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Bubbly wrap 

Before pacing the aisles at the liquor store, debating your last drink of 2013, find out what makes Nova Scotian sparkling wines so damn good.

Glass of 2014
  • Glass of 2014

With 2014 just around the corner, a lot of us will be popping corks to announce the new year. New Year celebrations and bubbly go hand in hand, but what to pick? More and more of us are eating locally, but what about toasting locally?

For a long time, Nova Scotian wines were like the adolescent sibling of the Canadian wine scene: moody, unpredictable and occasionally unbearable. Thankfully, a few people recognized something special here, and cared enough to nurture and help it discover its strengths. One of those strengths comes in the form of sparkling wine.

"Here, we have a microclimate that works well with sparkling wines," says Jean-Benois Deslauriers, head winemaker at Benjamin Bridge. Benjamin calls itself an "ultra premium sparkling wine house" in its press materials, and with good reason. Its wines consistently score well, as well as generate good buzz amongst wine aficionados and amateurs. The microclimate where Nova Scotia's grapes are grown is very similar to that of champagne, the region of France synonymous with amazing sparkling wines. However, our region may have an advantage over champagne, in that our grapes are harvested later in the year, yielding much different grapes when it comes to flavour.

"That makes a tremendous difference in complexity and concentration," says Deslauriers. "Everything is ripe, as opposed to green and immature. Also, the use of the varietals that are not usually used in sparkling wines, such as L'Acadie Blanc, which is specific to Nova Scotia, make it unique. Our cool climate ensures very fresh and crisp and bright wines."

Deslauriers is quick to point out that Benjamin follows the same methods as those in champagne when it comes to making their sparkling wines. In fact most of the sparkling wines produced in Nova Scotia follow this method, including those from Blomidon Estate Winery. Simon Rafuse is the winemaker there.

"It's important thing to know that there are different sparkling wines, some are more intensive in making then others," he says. "At the top end would be things like champagne, made by méthode traditonelle. Those are wines where the second fermentation are done in the bottle. It's generally reflected in the price point in the wines, but it's a good indicator of style and quality of the wines. We do méthode traditionelle from a quality perspective, it gives the wine more character or elegance."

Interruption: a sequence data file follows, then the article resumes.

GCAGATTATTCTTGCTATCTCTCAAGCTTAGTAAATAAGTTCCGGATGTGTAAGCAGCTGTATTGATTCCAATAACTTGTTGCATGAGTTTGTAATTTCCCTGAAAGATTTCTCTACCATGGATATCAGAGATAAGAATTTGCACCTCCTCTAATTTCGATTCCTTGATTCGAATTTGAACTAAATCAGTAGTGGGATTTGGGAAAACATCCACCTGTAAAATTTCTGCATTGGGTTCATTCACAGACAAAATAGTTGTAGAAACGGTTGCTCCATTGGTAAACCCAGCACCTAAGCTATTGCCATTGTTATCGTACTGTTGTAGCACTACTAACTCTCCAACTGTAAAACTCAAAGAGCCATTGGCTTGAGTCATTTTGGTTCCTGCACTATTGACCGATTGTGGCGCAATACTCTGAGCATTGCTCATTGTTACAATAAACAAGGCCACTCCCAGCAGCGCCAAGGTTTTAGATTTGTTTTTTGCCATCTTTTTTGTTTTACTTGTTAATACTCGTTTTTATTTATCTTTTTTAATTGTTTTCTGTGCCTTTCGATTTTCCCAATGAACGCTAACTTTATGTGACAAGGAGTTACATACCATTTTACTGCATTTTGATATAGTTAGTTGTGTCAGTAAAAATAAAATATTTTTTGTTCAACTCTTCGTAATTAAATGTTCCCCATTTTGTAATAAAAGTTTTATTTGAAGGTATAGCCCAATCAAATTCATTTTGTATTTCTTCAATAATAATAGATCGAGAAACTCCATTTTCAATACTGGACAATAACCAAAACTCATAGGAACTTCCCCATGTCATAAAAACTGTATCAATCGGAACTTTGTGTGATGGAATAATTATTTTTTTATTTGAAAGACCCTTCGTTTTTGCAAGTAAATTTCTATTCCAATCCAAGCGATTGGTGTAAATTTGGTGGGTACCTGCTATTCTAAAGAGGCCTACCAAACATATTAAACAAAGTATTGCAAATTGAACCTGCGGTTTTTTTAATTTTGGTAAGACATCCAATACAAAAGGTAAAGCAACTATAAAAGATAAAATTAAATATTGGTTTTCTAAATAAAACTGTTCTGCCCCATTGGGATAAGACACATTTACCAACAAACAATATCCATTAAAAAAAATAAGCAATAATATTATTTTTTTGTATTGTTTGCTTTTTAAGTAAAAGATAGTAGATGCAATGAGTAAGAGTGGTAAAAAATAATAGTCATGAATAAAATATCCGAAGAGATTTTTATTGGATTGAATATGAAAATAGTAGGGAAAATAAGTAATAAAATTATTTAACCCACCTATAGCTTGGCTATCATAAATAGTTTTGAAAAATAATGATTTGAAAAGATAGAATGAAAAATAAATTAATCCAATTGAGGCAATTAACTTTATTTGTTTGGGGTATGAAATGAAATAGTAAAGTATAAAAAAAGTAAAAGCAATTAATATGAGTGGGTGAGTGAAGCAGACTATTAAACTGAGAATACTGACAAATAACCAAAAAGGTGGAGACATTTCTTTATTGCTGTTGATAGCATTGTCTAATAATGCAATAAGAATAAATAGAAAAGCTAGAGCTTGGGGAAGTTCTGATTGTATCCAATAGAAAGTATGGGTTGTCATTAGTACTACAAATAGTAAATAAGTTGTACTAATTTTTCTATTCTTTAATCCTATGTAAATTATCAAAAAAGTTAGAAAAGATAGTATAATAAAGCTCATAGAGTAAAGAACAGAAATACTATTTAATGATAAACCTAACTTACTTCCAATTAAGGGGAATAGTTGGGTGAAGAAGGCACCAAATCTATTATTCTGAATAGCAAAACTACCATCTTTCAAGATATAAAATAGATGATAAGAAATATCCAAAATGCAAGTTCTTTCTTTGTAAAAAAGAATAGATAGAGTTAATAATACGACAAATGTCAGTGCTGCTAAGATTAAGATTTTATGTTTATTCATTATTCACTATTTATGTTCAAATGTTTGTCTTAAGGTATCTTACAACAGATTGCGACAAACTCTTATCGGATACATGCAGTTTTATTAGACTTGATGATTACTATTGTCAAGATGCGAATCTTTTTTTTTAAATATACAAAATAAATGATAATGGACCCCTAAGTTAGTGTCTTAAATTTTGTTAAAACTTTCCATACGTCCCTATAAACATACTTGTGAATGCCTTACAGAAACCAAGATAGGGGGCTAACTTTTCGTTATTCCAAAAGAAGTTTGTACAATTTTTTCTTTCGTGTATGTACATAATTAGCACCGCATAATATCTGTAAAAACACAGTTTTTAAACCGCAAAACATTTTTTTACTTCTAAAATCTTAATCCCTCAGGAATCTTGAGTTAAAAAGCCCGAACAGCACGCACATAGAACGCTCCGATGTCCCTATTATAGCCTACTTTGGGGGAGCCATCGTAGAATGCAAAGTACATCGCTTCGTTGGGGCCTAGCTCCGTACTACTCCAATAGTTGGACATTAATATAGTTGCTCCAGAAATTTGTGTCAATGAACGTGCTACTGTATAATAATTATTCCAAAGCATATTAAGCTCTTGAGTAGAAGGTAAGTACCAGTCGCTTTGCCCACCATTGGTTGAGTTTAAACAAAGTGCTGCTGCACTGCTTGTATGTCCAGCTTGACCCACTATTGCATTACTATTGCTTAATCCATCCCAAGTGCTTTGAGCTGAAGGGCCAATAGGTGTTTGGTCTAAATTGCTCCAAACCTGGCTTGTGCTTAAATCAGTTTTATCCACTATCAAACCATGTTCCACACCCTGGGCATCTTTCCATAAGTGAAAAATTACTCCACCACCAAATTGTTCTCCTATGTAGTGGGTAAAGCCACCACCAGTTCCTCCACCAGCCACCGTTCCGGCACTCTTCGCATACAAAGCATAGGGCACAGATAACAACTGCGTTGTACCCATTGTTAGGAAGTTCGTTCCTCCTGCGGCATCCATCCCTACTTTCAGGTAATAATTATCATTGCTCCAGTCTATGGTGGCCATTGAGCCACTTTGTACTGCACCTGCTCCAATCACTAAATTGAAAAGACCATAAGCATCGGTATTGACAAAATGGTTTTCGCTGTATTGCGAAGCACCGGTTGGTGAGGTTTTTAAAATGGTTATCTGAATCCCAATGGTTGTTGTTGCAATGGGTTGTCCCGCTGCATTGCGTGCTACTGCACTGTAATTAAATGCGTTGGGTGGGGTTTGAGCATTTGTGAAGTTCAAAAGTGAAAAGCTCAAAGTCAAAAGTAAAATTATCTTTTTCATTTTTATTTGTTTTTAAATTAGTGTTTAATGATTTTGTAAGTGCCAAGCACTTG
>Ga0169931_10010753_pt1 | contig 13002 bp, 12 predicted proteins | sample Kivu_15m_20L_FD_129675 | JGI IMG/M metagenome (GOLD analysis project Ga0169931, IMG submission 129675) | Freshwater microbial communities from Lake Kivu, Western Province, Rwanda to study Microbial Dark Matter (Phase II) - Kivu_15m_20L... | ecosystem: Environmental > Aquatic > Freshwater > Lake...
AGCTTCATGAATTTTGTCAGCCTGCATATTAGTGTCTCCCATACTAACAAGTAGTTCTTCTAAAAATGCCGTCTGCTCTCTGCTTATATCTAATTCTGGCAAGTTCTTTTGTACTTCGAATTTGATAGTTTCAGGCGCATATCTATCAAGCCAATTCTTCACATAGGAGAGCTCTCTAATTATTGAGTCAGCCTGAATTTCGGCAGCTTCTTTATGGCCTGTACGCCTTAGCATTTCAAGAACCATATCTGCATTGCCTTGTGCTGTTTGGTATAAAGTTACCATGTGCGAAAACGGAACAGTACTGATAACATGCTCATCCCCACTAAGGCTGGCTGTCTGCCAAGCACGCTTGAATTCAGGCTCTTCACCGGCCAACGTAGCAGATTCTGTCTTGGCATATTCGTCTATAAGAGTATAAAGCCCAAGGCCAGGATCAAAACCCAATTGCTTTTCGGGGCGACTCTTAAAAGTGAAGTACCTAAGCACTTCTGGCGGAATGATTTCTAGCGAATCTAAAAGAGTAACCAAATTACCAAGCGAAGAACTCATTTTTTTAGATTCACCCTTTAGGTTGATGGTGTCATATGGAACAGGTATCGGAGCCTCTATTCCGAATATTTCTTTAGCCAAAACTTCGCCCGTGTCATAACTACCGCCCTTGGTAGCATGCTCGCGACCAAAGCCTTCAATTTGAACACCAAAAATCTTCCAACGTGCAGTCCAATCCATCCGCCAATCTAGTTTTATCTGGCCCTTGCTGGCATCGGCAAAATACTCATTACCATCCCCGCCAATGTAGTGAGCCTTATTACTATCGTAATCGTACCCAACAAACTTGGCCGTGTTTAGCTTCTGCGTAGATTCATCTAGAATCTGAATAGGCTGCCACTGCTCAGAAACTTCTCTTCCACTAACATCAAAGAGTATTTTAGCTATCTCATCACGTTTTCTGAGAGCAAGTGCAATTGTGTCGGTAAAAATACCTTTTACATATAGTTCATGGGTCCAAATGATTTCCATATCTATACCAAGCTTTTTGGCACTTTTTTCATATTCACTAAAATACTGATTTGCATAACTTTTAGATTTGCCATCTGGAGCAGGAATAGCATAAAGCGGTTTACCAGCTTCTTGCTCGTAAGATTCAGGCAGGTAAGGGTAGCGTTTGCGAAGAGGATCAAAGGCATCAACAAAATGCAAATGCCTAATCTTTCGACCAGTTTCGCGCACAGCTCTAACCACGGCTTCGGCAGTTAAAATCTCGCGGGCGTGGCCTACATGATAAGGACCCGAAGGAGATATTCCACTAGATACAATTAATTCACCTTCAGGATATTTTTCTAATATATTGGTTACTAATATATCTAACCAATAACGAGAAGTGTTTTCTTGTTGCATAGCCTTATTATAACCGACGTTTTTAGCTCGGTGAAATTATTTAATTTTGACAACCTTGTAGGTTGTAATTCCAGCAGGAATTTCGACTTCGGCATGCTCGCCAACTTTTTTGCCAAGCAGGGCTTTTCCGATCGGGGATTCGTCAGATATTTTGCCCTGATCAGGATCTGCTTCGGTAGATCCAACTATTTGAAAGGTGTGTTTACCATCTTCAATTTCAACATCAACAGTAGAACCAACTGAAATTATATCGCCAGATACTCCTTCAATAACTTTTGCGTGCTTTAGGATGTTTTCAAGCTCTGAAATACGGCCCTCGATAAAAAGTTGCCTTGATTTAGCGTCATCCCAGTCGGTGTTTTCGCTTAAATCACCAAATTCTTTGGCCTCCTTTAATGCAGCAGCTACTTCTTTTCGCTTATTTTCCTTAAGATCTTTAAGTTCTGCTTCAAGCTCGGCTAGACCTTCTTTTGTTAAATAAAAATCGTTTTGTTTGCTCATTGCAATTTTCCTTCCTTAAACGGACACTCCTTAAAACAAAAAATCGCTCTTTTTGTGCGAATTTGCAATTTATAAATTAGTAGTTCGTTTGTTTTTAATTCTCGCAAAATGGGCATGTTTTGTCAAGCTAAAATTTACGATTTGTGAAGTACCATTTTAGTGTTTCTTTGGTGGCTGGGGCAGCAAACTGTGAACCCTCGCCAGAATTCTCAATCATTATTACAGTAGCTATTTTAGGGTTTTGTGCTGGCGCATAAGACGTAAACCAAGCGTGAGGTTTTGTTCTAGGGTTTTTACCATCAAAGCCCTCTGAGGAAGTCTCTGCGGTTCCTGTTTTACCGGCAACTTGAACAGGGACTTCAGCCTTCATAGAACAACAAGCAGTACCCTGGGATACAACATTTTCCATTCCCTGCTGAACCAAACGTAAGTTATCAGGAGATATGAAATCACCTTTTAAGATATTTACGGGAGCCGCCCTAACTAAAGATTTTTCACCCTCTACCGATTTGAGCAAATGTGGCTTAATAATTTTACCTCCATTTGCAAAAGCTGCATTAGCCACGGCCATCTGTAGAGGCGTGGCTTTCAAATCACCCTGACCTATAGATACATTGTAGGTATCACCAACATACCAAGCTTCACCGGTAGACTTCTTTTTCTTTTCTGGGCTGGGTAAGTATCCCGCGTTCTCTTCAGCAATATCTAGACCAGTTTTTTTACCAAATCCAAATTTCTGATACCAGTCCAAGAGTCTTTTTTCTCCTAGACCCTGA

Blomidon's Cuvée L'Acadie is a great example of a traditional method sparkling wine, with the 2010 vintage voted best at the 2012 Atlantic Canadian Wine Awards.

Nova Scotian vintners are also producing various types of sparkling wines, not just classic champagne-style wines. Blomidon's produces a crémant, which Rafuse describes as being "made in a slightly lighter style than l'Acadie. It is under less pressure---closer to certain proseccos---and a hint of dry, and low alcohol."

Blomidon also produces the BMD, a sparkling red similar to certain Italian wines. And Benjamin Bridge has garnered a lot of attention for its Nova 7, which strictly speaking is not a sparkling wine, but its light effervescence and easy drinkability has made it a big seller.

When it comes to New Year's Eve, Deslaurier suggests Benjamin Bridge's 2009 Brut: "It is a prototypical Nova Scotia sparkling. It shows and displays the critical elements: very fresh, very bright and very sound from a technical point of view. A great embodiment of how our environment goes with traditional methods." Blomidon's Rafuse takes a more celebratory approach: "If I am going to have two glasses, I'd have the L'Acadie. If I am having the whole bottle, I'd go for the crémant."

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